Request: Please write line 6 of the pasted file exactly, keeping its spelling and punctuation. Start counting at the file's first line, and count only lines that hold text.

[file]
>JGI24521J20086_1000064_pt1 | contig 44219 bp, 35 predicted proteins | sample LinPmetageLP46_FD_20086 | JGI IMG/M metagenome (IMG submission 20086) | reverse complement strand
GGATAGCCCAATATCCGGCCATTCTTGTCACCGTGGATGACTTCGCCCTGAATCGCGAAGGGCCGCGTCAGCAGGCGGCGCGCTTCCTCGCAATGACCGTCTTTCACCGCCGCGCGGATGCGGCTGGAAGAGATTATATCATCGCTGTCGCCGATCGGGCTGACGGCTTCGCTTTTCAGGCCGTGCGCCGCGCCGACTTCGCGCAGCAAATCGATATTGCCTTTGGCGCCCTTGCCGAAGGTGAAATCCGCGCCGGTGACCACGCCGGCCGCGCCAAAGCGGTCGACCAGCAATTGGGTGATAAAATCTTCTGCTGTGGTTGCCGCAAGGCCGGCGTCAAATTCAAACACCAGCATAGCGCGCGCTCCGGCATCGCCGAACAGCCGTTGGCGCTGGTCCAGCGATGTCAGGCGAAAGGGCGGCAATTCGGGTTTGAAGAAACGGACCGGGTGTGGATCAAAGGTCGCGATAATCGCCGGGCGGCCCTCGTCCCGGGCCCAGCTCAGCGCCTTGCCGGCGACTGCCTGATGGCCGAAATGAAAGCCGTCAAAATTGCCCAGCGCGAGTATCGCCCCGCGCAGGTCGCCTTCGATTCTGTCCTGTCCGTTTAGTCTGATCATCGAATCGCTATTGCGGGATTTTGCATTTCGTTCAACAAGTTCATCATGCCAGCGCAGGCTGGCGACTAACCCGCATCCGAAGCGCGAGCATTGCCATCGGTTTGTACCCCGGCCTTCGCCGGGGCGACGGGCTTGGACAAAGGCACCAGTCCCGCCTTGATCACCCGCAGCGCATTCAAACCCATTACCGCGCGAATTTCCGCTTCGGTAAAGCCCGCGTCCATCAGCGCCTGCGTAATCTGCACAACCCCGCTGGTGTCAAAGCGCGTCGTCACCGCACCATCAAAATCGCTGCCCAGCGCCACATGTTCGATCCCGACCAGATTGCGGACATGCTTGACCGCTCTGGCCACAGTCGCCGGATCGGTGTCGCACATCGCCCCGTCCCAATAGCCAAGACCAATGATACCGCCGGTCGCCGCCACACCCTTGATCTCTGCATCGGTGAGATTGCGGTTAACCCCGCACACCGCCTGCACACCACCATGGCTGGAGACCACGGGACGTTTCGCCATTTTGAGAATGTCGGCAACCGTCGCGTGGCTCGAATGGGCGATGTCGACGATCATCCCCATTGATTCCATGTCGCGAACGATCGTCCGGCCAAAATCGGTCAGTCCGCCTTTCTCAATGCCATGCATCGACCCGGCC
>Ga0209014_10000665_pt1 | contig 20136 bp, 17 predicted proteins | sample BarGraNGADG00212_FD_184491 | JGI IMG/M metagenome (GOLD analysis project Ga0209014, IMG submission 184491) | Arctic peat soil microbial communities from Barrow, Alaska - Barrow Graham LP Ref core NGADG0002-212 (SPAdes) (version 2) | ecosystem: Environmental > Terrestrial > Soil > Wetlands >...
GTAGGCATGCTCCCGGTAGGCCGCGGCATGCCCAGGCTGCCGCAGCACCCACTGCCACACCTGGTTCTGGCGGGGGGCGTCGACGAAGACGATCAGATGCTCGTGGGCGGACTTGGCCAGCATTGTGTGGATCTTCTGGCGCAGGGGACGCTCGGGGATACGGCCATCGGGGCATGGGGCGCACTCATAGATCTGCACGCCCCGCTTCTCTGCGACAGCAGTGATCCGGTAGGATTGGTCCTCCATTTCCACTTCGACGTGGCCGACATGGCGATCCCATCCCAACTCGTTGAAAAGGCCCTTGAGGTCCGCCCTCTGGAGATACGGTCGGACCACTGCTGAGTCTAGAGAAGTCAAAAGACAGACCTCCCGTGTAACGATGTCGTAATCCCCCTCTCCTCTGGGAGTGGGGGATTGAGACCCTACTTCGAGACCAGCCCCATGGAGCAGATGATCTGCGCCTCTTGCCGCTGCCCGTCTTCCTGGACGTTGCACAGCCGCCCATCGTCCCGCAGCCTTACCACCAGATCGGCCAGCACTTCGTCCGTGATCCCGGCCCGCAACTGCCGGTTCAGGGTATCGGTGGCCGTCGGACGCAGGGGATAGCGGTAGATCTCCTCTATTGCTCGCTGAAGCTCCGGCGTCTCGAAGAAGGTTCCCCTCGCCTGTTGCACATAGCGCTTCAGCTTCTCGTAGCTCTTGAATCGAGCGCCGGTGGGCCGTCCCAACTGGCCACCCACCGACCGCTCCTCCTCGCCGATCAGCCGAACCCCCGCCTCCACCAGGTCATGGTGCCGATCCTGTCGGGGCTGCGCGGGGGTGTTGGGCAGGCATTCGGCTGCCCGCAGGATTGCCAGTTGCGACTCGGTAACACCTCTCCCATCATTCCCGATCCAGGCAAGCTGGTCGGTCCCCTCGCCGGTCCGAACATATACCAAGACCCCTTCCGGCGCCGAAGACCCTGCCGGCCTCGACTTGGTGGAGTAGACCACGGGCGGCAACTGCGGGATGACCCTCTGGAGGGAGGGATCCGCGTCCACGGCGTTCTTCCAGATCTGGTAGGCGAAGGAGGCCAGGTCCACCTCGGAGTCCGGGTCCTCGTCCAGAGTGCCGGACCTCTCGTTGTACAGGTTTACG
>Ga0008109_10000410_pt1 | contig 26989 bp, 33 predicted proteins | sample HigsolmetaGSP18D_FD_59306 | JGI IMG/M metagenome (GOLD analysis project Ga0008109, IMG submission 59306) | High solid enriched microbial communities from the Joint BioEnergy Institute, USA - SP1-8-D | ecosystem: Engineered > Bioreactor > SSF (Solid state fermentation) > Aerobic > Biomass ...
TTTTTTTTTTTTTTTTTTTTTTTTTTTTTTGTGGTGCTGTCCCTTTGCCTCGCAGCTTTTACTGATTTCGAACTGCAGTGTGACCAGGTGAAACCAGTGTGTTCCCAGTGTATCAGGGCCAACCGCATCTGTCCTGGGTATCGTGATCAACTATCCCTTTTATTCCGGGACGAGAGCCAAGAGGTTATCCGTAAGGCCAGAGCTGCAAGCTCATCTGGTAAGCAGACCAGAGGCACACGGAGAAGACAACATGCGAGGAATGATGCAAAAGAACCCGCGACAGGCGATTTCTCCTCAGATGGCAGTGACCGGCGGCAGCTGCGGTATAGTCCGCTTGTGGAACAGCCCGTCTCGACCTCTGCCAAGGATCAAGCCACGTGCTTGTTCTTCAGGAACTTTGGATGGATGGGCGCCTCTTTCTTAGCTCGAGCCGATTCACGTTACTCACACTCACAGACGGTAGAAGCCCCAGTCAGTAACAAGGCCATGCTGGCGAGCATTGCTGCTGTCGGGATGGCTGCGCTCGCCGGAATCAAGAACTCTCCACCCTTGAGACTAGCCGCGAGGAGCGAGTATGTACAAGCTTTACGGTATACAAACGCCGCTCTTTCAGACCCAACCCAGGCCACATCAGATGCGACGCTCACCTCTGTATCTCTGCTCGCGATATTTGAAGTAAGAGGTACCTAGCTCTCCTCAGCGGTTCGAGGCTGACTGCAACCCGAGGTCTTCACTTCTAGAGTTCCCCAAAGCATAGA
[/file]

TTTTTTTTTTTTTTTTTTTTTTTTTTTTTTGTGGTGCTGTCCCTTTGCCTCGCAGCTTTTACTGATTTCGAACTGCAGTGTGACCAGGTGAAACCAGTGTGTTCCCAGTGTATCAGGGCCAACCGCATCTGTCCTGGGTATCGTGATCAACTATCCCTTTTATTCCGGGACGAGAGCCAAGAGGTTATCCGTAAGGCCAGAGCTGCAAGCTCATCTGGTAAGCAGACCAGAGGCACACGGAGAAGACAACATGCGAGGAATGATGCAAAAGAACCCGCGACAGGCGATTTCTCCTCAGATGGCAGTGACCGGCGGCAGCTGCGGTATAGTCCGCTTGTGGAACAGCCCGTCTCGACCTCTGCCAAGGATCAAGCCACGTGCTTGTTCTTCAGGAACTTTGGATGGATGGGCGCCTCTTTCTTAGCTCGAGCCGATTCACGTTACTCACACTCACAGACGGTAGAAGCCCCAGTCAGTAACAAGGCCATGCTGGCGAGCATTGCTGCTGTCGGGATGGCTGCGCTCGCCGGAATCAAGAACTCTCCACCCTTGAGACTAGCCGCGAGGAGCGAGTATGTACAAGCTTTACGGTATACAAACGCCGCTCTTTCAGACCCAACCCAGGCCACATCAGATGCGACGCTCACCTCTGTATCTCTGCTCGCGATATTTGAAGTAAGAGGTACCTAGCTCTCCTCAGCGGTTCGAGGCTGACTGCAACCCGAGGTCTTCACTTCTAGAGTTCCCCAAAGCATAGA